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Airborne hydrophilic microplastics in cloud water at high altitudes and their role in cloud formation

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Scientists document for the first time microplastics in clouds sampled above Japan’s Mount Fuji and Mount Oyama. These microplastics appear to fall down on the Earth via “plastic rainfall.”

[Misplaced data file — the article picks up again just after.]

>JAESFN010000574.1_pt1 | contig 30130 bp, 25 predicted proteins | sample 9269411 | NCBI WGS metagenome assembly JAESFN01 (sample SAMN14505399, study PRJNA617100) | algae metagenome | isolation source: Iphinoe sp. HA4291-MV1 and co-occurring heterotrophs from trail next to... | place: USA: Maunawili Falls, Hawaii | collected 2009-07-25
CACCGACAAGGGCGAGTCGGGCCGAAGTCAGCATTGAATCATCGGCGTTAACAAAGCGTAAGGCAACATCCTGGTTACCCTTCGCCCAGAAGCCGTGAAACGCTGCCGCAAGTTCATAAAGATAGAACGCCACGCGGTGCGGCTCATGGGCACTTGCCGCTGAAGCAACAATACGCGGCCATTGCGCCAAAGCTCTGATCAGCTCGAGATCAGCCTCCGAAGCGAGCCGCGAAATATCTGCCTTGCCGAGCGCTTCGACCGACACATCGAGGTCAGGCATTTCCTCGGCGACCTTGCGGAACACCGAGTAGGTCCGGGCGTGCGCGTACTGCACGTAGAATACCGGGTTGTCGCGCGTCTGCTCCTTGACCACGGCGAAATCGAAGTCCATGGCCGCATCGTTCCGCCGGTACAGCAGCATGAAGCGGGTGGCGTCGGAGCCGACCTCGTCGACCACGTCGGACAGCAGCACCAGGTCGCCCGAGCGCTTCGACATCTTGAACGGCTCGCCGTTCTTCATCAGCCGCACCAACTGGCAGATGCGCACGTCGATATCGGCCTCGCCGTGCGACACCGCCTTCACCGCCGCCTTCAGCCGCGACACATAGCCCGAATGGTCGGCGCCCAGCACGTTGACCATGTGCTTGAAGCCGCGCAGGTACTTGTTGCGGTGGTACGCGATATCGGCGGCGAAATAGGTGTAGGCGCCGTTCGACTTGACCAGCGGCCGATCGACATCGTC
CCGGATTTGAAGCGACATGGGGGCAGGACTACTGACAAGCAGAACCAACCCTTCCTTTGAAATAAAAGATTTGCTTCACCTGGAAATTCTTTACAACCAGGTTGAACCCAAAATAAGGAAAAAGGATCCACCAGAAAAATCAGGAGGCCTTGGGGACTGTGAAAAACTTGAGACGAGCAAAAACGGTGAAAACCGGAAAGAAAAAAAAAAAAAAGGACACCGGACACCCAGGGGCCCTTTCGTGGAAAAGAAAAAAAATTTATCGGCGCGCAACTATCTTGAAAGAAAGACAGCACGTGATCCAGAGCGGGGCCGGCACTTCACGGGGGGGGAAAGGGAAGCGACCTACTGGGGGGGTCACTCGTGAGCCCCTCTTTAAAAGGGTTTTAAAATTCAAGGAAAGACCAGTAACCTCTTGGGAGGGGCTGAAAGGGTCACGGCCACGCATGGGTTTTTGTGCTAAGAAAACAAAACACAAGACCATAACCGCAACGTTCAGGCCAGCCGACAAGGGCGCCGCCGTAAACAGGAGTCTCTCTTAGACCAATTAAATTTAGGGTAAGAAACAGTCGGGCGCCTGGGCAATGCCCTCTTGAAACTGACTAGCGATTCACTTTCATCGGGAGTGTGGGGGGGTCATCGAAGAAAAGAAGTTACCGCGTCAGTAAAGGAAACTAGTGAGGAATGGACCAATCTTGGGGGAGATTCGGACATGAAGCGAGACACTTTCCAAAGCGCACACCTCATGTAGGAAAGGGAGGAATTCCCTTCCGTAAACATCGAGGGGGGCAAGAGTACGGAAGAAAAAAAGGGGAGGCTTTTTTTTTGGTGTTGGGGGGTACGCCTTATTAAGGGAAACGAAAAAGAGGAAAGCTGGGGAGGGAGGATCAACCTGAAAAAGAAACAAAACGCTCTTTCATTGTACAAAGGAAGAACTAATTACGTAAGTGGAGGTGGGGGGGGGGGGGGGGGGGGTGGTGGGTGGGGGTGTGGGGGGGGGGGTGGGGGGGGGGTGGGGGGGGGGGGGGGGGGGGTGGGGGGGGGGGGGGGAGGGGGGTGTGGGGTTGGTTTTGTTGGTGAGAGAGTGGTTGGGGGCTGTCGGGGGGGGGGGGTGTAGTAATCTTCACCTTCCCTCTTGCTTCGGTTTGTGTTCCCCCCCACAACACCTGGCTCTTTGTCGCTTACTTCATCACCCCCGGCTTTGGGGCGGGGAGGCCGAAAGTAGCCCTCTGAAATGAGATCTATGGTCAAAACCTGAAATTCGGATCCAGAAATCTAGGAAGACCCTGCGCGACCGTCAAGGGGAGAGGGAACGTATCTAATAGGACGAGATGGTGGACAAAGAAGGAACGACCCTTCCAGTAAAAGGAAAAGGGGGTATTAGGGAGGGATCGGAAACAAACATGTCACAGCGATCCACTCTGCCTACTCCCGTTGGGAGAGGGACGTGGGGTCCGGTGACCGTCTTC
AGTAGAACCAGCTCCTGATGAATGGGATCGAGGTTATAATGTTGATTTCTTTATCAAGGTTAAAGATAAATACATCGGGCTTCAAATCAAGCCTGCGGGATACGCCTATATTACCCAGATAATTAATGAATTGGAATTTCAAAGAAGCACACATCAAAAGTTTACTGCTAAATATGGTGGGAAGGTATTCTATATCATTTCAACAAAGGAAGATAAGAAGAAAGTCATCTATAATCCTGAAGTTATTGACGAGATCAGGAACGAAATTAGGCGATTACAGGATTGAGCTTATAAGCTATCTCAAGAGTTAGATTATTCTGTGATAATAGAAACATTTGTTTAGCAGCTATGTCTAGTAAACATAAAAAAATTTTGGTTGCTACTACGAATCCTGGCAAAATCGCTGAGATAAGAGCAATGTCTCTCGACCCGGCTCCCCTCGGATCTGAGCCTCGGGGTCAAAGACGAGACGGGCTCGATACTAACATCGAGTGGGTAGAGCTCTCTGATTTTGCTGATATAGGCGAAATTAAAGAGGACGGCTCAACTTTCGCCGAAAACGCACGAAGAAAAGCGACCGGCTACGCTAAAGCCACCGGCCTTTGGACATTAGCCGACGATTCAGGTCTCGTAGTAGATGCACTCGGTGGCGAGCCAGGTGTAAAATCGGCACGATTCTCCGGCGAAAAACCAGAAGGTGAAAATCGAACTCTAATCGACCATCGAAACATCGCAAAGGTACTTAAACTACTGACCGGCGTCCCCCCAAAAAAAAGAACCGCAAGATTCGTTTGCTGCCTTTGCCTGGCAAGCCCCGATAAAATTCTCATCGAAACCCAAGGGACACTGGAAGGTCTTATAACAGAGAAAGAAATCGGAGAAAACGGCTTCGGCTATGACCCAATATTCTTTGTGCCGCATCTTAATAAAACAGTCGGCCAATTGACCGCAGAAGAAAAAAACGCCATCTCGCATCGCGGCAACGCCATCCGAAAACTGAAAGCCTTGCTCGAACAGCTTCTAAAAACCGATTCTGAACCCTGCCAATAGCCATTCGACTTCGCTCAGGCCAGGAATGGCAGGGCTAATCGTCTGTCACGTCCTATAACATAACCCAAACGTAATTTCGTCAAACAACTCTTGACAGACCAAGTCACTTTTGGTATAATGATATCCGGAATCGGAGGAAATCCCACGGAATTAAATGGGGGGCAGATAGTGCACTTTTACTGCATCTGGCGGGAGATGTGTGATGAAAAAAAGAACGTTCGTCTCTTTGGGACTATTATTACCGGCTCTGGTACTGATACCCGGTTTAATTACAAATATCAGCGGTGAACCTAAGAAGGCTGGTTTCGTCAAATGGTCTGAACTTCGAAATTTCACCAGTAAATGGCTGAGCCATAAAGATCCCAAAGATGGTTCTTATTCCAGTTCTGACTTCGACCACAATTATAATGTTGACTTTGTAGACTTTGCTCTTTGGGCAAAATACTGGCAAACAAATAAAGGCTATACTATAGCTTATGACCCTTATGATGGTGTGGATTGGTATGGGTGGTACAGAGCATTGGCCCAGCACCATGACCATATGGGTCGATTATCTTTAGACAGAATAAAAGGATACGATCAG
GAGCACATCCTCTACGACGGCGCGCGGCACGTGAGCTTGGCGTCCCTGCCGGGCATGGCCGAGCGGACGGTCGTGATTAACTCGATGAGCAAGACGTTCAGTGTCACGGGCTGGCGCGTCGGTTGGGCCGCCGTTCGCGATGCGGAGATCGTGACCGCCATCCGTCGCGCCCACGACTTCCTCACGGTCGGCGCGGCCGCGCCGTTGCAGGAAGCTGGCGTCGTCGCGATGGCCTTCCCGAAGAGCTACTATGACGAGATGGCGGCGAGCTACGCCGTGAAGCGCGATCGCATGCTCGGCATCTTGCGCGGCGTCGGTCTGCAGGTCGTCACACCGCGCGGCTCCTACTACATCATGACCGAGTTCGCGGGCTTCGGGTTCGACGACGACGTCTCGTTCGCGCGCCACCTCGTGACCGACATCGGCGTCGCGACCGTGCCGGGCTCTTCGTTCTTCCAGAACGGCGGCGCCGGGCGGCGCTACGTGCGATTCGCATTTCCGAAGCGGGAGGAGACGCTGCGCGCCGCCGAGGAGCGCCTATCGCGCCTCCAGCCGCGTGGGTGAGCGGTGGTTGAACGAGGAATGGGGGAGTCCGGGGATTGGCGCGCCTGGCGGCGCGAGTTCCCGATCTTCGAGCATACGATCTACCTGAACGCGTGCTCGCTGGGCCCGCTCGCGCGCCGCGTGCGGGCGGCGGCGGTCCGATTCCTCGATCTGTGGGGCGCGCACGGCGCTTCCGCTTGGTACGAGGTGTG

Abstract: Microplastic pollution is occurring in most ecosystem, yet their presence in high altitude clouds and their influence on cloud formation and climate change are poorly known. Here we analyzed microplastics in cloud water sampled at the summits of Japan mountains at 1300–3776 m altitude by attenuated total reflection imaging and micro-Fourier transform infrared spectroscopy. We observed nine microplastics including polyethylene, polypropylene, polyethylene terephthalate, polymethyl methacrylate, polyamide 6, polycarbonate, ethylene–propylene copolymer or polyethylene–polypropylene alloy, polyurethane, and epoxy resin. Microplastic were fragmented, with mean concentrations ranging from 6.7 to 13.9 pieces per liter, and with Feret diameters ranging from 7.1 to 94.6 μm. Microplastics bearing hydrophilic groups such as carbonyl and/or hydroxyl groups were abundant, suggesting that they might have acted as condensation nuclei of cloud ice and water. Overall, our finding suggest that high-altitude microplastics cloud influence cloud formation and, in turn, might modify the climate.

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